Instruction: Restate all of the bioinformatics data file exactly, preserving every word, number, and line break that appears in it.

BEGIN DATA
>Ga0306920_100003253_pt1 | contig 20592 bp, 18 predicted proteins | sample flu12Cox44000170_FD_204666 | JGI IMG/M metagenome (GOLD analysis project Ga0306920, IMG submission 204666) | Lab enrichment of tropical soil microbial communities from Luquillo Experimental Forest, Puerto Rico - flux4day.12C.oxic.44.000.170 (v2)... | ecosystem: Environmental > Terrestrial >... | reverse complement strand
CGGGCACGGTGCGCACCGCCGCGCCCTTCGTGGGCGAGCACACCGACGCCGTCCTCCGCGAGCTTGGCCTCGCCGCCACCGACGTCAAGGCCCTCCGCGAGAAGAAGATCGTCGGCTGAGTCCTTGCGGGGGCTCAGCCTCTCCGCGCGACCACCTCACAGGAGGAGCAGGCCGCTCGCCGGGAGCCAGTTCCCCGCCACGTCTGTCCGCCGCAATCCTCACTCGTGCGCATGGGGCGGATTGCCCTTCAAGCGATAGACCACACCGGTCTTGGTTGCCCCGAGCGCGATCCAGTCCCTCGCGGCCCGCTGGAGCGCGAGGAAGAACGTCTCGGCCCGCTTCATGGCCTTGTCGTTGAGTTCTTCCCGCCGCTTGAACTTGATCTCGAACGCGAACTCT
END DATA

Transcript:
>Ga0306920_100003253_pt1 | contig 20592 bp, 18 predicted proteins | sample flu12Cox44000170_FD_204666 | JGI IMG/M metagenome (GOLD analysis project Ga0306920, IMG submission 204666) | Lab enrichment of tropical soil microbial communities from Luquillo Experimental Forest, Puerto Rico - flux4day.12C.oxic.44.000.170 (v2)... | ecosystem: Environmental > Terrestrial >... | reverse complement strand
CGGGCACGGTGCGCACCGCCGCGCCCTTCGTGGGCGAGCACACCGACGCCGTCCTCCGCGAGCTTGGCCTCGCCGCCACCGACGTCAAGGCCCTCCGCGAGAAGAAGATCGTCGGCTGAGTCCTTGCGGGGGCTCAGCCTCTCCGCGCGACCACCTCACAGGAGGAGCAGGCCGCTCGCCGGGAGCCAGTTCCCCGCCACGTCTGTCCGCCGCAATCCTCACTCGTGCGCATGGGGCGGATTGCCCTTCAAGCGATAGACCACACCGGTCTTGGTTGCCCCGAGCGCGATCCAGTCCCTCGCGGCCCGCTGGAGCGCGAGGAAGAACGTCTCGGCCCGCTTCATGGCCTTGTCGTTGAGTTCTTCCCGCCGCTTGAACTTGATCTCGAACGCGAACTCT